Otto added praise for open space programs in Boulder and Larimer counties as a means of protecting land and ag, but said an “honest” education effort about peripheral consequences of limiting the development of municipal boundaries through dedicated open space has to occur with Longmont’s eastern neighbors.

    Timnath Reservoir – Health Advisory/Alert — Town of Timnath

    Here’s the release from the Town of Timnath:

    Timnath Reservoir Health Advisory

    This is a precautionary alert to advise all users of the Timnath Reservoir that Blue-Green Algae (Cyanobacteria) may be present in areas of Timnath Reservoir. Blue-Green algae can cause illnesses such as; diarrhea, abdominal pain, eye and skin irritation, and rashes. Experts advise against wading or swimming in areas where Blue-Green Algae is present, and keeping pets and livestock away.

    The photos below were taken At Timnath Reservoir.

    Cyanobacteria blooms Timnath Reservoir July 2019. Photo credit: The Town of Timnath

    How to spot blue-green algae

  • A cyanobacteria bloom can turn water turquoise, bright green, pea green, brown or other unusual shades. Rafts of froth or foam sometimes appear.
  • At times blooms appear along shorelines and in bays and other areas shielded from wind and waves, and often follow periods of hot, calm weather and can persist into the fall.
  • Experts advise against wading or swimming in water with this appearance, and keeping dogs and livestock away.
  • To protect yourself and your pets:

  • avoid contact with blue-green algae blooms
  • Do not swim or wade in water where blue-green algae is visible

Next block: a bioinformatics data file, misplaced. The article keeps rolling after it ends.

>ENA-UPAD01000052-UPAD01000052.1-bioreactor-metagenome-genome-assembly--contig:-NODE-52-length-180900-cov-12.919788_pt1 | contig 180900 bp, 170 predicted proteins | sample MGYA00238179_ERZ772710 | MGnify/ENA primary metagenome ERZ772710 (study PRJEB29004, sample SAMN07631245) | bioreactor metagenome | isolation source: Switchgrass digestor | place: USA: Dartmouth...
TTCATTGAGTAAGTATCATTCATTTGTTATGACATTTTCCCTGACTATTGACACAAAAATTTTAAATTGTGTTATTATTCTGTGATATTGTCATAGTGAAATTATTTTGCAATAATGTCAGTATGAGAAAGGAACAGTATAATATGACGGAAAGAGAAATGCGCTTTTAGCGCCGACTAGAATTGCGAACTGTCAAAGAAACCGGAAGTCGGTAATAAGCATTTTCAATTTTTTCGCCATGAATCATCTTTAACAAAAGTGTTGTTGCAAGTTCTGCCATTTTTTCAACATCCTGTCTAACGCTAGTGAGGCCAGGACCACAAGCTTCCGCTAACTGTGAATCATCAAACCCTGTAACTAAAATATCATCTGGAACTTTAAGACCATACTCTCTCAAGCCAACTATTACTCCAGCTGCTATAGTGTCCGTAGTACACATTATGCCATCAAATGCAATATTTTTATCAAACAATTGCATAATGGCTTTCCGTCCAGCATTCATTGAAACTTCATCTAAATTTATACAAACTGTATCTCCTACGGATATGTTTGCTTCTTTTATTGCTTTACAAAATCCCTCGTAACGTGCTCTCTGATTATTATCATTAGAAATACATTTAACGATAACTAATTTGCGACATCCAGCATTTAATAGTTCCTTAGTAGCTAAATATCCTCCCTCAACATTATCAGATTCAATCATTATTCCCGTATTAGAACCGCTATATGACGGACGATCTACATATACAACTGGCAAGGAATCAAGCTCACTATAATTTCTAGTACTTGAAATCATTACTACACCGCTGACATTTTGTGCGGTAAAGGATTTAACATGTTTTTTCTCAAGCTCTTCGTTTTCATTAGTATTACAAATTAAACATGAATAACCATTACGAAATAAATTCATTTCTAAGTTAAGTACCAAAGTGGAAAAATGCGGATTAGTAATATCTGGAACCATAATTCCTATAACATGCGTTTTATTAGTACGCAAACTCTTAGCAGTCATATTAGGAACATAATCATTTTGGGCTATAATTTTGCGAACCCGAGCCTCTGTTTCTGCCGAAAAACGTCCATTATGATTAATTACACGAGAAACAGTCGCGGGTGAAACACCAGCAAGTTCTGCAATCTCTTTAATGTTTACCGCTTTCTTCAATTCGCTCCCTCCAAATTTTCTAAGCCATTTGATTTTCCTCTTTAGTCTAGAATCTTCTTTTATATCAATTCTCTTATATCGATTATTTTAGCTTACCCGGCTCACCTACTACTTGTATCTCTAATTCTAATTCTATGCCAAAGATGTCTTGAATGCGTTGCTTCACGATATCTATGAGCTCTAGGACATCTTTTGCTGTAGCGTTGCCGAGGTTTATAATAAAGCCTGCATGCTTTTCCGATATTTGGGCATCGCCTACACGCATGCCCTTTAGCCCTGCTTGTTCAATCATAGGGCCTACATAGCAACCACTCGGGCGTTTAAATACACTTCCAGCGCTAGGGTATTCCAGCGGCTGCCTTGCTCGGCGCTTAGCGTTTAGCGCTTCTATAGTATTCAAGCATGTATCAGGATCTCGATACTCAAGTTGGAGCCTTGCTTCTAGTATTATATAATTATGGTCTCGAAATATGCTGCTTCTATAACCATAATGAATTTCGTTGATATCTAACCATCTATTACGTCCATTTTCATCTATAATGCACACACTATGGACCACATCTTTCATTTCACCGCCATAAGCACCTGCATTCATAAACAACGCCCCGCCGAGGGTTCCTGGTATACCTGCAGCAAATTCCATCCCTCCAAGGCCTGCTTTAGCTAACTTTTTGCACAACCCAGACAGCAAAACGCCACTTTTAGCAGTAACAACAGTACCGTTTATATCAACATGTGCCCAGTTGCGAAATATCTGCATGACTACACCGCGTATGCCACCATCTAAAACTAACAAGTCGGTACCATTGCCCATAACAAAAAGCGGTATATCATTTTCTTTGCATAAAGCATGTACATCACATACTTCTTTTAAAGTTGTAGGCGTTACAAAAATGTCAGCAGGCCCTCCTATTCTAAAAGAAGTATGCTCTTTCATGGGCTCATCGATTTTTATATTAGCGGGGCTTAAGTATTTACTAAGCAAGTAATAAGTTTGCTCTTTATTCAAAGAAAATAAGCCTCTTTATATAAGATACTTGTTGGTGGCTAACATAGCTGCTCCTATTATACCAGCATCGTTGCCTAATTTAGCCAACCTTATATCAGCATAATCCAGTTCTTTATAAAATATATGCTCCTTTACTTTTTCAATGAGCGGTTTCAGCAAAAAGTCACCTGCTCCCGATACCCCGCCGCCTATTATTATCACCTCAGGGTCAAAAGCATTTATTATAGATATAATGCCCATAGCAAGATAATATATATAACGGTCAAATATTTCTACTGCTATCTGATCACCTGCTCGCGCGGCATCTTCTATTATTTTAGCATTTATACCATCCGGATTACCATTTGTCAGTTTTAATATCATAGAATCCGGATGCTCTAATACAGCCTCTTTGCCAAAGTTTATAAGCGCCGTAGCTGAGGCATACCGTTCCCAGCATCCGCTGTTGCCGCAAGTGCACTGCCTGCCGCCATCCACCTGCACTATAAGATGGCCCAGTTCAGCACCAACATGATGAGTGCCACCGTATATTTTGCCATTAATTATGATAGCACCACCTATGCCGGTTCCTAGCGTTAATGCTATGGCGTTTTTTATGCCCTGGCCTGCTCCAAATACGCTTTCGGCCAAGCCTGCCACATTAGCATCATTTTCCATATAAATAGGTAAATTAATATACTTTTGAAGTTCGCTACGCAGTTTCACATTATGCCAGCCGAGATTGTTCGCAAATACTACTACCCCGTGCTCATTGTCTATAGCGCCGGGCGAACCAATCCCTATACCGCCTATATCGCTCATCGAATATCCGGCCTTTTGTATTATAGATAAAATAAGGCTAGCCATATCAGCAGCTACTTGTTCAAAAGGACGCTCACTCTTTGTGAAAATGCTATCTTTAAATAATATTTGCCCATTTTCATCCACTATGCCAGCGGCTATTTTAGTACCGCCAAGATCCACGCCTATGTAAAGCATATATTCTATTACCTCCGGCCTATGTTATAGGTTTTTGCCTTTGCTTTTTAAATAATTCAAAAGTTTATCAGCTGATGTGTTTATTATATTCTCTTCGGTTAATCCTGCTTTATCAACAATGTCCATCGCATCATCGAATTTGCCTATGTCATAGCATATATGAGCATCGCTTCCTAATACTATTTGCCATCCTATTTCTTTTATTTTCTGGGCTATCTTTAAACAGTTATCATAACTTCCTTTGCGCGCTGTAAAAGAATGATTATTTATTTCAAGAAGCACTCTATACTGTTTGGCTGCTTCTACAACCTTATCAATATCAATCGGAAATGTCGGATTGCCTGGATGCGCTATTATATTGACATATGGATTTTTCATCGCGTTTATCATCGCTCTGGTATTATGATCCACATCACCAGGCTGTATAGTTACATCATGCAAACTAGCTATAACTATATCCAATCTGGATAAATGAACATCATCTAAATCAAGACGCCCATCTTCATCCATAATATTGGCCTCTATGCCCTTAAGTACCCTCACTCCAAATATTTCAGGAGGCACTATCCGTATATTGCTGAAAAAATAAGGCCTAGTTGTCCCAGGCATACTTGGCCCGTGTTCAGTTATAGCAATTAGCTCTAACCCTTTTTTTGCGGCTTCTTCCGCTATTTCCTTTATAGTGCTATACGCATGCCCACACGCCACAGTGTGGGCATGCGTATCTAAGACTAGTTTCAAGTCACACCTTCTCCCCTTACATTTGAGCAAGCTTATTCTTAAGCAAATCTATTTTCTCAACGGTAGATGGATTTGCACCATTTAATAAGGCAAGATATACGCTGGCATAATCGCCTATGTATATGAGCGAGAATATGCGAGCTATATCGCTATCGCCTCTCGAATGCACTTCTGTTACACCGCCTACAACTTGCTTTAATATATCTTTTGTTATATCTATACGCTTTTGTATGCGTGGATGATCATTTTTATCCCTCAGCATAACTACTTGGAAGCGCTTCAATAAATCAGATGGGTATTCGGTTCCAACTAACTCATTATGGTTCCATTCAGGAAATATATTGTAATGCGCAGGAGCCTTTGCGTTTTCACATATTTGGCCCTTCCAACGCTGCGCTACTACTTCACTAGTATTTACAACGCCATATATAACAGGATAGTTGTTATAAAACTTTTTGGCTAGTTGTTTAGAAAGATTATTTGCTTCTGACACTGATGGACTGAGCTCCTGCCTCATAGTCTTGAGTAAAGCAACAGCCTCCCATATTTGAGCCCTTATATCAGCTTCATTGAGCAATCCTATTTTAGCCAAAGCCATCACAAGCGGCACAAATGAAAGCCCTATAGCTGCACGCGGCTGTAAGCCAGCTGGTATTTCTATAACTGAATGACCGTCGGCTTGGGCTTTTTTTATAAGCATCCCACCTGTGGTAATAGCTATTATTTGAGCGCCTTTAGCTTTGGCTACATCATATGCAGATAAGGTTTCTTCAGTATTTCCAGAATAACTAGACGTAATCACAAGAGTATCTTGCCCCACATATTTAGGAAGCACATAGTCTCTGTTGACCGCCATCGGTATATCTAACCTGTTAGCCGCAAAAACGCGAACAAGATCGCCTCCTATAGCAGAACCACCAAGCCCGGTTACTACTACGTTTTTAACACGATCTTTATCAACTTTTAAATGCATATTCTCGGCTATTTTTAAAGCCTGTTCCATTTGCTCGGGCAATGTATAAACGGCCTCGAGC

• Do not drink or cook with water from this reservoir
  • Clean fish well and discard guts – avoid eating fish that look unhealthy
  • If contact occurs, wash with clean water as soon as possible
  • If, after being in the reservoir, you or your animals have sudden or unexplained sickness call your doctor or veterinarian.
  • Graphic credit: The Town of Timnath

    Thornton Water Project update

    From The Loveland Reporter-Herald (Pamela Johnson):

    Judge Juan Villasenor issued an order in 8th Judicial District Court on Sunday, granting the request of both No Pipe Dream and Save the Poudre to “intervene” in the lawsuit, essentially allowing both groups to back Larimer County’s decision to deny a permit for a section of water pipeline.

    The ruling states that both groups have an interest in the decision of whether the pipeline can be built to carry water from the Poudre River to Thornton, but that “neither organization nor their members’ interests are entirely or adequately represented by the existing parties.”

    […]

    The judge agreed in his ruling that those residents could be adversely affected by the pipeline and rejected Thornton’s argument that they should not have a say in the suit. He ruled that the group does have a legitimate interest in the case and is seeking the same result as the Larimer County — a court decision upholding the commissioners’ permit denial.

    “Thornton contends — facetiously in the Court’s view — that the interests that the No Pipe seeks to protect aren’t germane to its purpose,” the ruling states, stressing that the residents’ interests could be harmed if the pipeline were built along either route.

    “The outcome of this litigation could result in a loss of property through loss of the property itself, use, access or quiet enjoyment,” the ruling states, adding “Thus, No Pipe has an interest in the outcome of the litigation.”

    […]

    The judge also allowed a second group, Save the Poudre, to join the lawsuit because, like No Pipe Dream, the nonprofit was involved in the process all along and is seeking the same result as Larimer County.

    constitutionstateofcolorado
    See Article 7.